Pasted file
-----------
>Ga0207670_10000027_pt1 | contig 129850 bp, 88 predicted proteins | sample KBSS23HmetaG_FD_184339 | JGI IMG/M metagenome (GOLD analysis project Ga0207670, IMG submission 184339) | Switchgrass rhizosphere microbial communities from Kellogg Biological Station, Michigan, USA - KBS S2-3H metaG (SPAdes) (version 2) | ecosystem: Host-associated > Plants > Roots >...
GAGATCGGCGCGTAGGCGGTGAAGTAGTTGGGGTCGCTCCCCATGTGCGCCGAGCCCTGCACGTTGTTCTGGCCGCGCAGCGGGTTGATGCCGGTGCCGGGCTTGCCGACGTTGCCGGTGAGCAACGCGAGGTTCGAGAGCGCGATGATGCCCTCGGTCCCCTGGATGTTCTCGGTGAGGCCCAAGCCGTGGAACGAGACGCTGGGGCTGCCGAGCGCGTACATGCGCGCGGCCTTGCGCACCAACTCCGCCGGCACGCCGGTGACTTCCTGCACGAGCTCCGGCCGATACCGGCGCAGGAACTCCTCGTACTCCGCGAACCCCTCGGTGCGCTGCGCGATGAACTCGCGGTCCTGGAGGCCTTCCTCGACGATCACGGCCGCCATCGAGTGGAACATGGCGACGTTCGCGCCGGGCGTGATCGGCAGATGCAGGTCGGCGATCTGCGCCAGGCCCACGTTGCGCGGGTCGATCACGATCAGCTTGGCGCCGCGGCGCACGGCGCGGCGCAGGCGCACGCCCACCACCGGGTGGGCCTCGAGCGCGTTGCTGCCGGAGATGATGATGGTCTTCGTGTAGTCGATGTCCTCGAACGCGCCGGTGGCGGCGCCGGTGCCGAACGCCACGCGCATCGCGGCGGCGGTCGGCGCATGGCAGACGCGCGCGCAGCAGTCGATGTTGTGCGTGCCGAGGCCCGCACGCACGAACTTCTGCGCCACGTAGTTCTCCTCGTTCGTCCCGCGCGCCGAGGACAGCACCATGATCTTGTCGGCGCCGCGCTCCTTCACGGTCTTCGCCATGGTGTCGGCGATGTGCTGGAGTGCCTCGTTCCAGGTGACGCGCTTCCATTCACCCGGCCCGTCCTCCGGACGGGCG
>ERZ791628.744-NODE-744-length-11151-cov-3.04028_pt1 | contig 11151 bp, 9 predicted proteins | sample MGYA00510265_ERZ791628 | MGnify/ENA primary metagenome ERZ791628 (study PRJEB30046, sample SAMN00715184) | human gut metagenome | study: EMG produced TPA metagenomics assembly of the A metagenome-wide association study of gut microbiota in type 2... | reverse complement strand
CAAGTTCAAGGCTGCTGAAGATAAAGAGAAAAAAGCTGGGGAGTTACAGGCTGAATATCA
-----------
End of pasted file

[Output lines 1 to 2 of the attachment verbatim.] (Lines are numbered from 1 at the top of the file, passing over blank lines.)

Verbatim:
>Ga0207670_10000027_pt1 | contig 129850 bp, 88 predicted proteins | sample KBSS23HmetaG_FD_184339 | JGI IMG/M metagenome (GOLD analysis project Ga0207670, IMG submission 184339) | Switchgrass rhizosphere microbial communities from Kellogg Biological Station, Michigan, USA - KBS S2-3H metaG (SPAdes) (version 2) | ecosystem: Host-associated > Plants > Roots >...
GAGATCGGCGCGTAGGCGGTGAAGTAGTTGGGGTCGCTCCCCATGTGCGCCGAGCCCTGCACGTTGTTCTGGCCGCGCAGCGGGTTGATGCCGGTGCCGGGCTTGCCGACGTTGCCGGTGAGCAACGCGAGGTTCGAGAGCGCGATGATGCCCTCGGTCCCCTGGATGTTCTCGGTGAGGCCCAAGCCGTGGAACGAGACGCTGGGGCTGCCGAGCGCGTACATGCGCGCGGCCTTGCGCACCAACTCCGCCGGCACGCCGGTGACTTCCTGCACGAGCTCCGGCCGATACCGGCGCAGGAACTCCTCGTACTCCGCGAACCCCTCGGTGCGCTGCGCGATGAACTCGCGGTCCTGGAGGCCTTCCTCGACGATCACGGCCGCCATCGAGTGGAACATGGCGACGTTCGCGCCGGGCGTGATCGGCAGATGCAGGTCGGCGATCTGCGCCAGGCCCACGTTGCGCGGGTCGATCACGATCAGCTTGGCGCCGCGGCGCACGGCGCGGCGCAGGCGCACGCCCACCACCGGGTGGGCCTCGAGCGCGTTGCTGCCGGAGATGATGATGGTCTTCGTGTAGTCGATGTCCTCGAACGCGCCGGTGGCGGCGCCGGTGCCGAACGCCACGCGCATCGCGGCGGCGGTCGGCGCATGGCAGACGCGCGCGCAGCAGTCGATGTTGTGCGTGCCGAGGCCCGCACGCACGAACTTCTGCGCCACGTAGTTCTCCTCGTTCGTCCCGCGCGCCGAGGACAGCACCATGATCTTGTCGGCGCCGCGCTCCTTCACGGTCTTCGCCATGGTGTCGGCGATGTGCTGGAGTGCCTCGTTCCAGGTGACGCGCTTCCATTCACCCGGCCCGTCCTCCGGACGGGCG